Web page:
So I got thinking about my own favourite games: on the beach in those hot summer months in Greece in our camper van, building sand castles and volcanoes (like Mount Vesuvius!) and collecting shells, “conchiglie”; with my brother throwing a ball around our shared bedroom, its view onto the courtyard where many neighbourhood children played outdoors; with my best friend Laura, turning people in our daily life into comics characters (my brother became a potato who was eventually married to Laura’s baby sister…).
Beach games remain some of my favourites with Lorenzo, I must admit, and I also love singing him songs from my childhood — until I realise how weird, dark, and sometimes racist they are — but that is for another story…
And you, what are your best memories of play as a child? I would love to hear them! As usual, leave a message below this story.
What I’ve been reading
We often fret about the effect of screens on young children — but what about the effect of the use of screens of carers on our children’s development? “My own adult children like to joke that they wouldn’t have survived infancy if I’d had a smartphone in my clutches 25 years ago,” writes Erika Christakis in this piece for The Atlantic magazine. Data shows that “distracted parenting” (being distracted by screens) poses a physical danger to children, but this piece focuses on the impact of distracted parenting on children’s cognitive development. “Toddlers cannot learn when we break the flow of conversations by picking up our cell phones or looking at the text that whizzes by our screens,” psychologist Kathy Hirsh-Pasek tells Christakis. A sobering read, one that I hope won’t prompt guilt, but rather awareness — with a positive note: children are actually really good at getting what they want (i.e. our attention).
What I’ve been listening to
Problems with breastfeeding can turn into proper clinical trauma — one that is usually ignored by health providers. That’s what Professor Amy Brown from Swansea University, author of Why Breastfeeding Grief and Trauma Matter and other books, told journalist Claudia Hammond in this BBC podcast. It’s about the feeling of guilt and anxiety that mothers who want to breastfeed feel when it doesn’t work out as they envisioned.
What I’ve been watching
An OB-GYN and his therapist — two men — command attention in this under 10-minute film about obstetric violence. It’s performed in a comic-horror way, where a gynaecologist becomes the screaming person in labour, and slips in comments about how gynaecology has nothing to do with sadomasochism… In That’s The Way It Is (“Si è sempre fatto così”), Andrea the doctor is explaining his nightmares about the “torture” women in labour have to go through — while admitting to his puzzled therapist that it has simply always been this way. The short film was created by Italian activist group Freedom for Birth in response to WHO recommendations on how a woman can choose her position for labour, or avoid procedures such as episiotomies. It is an animating watch, depicting how the grotesque and surreal way that so-called routine procedures implemented by Italian hospital staff do not take the real needs — and rights — of women into account.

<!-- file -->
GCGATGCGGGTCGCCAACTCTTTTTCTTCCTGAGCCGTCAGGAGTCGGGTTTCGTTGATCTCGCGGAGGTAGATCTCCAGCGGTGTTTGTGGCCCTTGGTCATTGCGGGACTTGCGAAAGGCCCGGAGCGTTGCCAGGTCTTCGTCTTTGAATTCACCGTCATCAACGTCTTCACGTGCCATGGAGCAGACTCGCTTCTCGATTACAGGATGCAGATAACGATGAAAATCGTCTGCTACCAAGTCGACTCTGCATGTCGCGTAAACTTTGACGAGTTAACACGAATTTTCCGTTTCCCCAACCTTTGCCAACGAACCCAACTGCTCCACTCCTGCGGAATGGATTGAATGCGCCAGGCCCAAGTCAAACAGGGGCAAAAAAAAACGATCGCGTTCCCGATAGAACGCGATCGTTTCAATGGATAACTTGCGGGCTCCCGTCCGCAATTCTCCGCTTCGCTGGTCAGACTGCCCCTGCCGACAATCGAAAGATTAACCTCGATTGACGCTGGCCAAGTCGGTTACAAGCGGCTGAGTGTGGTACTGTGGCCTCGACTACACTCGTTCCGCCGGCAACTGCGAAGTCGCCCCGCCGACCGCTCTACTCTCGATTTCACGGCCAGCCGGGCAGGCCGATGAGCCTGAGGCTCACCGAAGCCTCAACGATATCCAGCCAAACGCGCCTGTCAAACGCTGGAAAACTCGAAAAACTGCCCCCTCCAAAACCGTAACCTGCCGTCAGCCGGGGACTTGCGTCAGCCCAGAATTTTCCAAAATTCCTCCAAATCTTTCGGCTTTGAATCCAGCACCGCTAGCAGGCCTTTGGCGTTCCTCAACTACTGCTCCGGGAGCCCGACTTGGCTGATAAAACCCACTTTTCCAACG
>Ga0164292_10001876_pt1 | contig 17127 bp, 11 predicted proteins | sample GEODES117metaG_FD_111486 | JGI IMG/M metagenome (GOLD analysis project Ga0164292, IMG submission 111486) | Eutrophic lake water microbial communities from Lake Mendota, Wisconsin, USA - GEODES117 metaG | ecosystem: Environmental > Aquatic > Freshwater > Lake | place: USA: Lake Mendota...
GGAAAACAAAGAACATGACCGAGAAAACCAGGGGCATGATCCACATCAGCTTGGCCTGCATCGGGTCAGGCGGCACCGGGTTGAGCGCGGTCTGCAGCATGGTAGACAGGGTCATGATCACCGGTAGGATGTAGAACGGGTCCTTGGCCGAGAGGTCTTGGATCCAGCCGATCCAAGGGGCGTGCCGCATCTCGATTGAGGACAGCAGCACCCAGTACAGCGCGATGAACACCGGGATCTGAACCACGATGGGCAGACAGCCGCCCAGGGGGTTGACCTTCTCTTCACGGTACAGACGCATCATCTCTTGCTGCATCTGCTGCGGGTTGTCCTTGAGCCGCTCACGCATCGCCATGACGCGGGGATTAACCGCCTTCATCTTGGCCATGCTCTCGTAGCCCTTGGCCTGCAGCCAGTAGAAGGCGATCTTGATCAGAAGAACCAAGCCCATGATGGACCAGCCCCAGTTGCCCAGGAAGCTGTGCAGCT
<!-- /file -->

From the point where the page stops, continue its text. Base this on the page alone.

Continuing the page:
Who’s been inspiring me
Edris is a big yellow school bus that visits Yemeni refugee camps and provides a mobile education for elementary school children; according to Unicef figures, some two million Yemeni children cannot attend classes because of the conflict, a civil war which has been going on since 2014. The article in The Guardian adds that priority was given to older students, due to limited capacity, and not to younger children, but I enjoyed reading about what an important role formal education can play sometimes.
With love and care,
📣 This week’s edition of The First 1,000 Days was edited by community member and friend, Nabeelah Shabbir, who will never forget the drama of hand-clapping games as a child.
Photo credits and alt-text: pedeinfancia123, colorful murales in a colorful park.…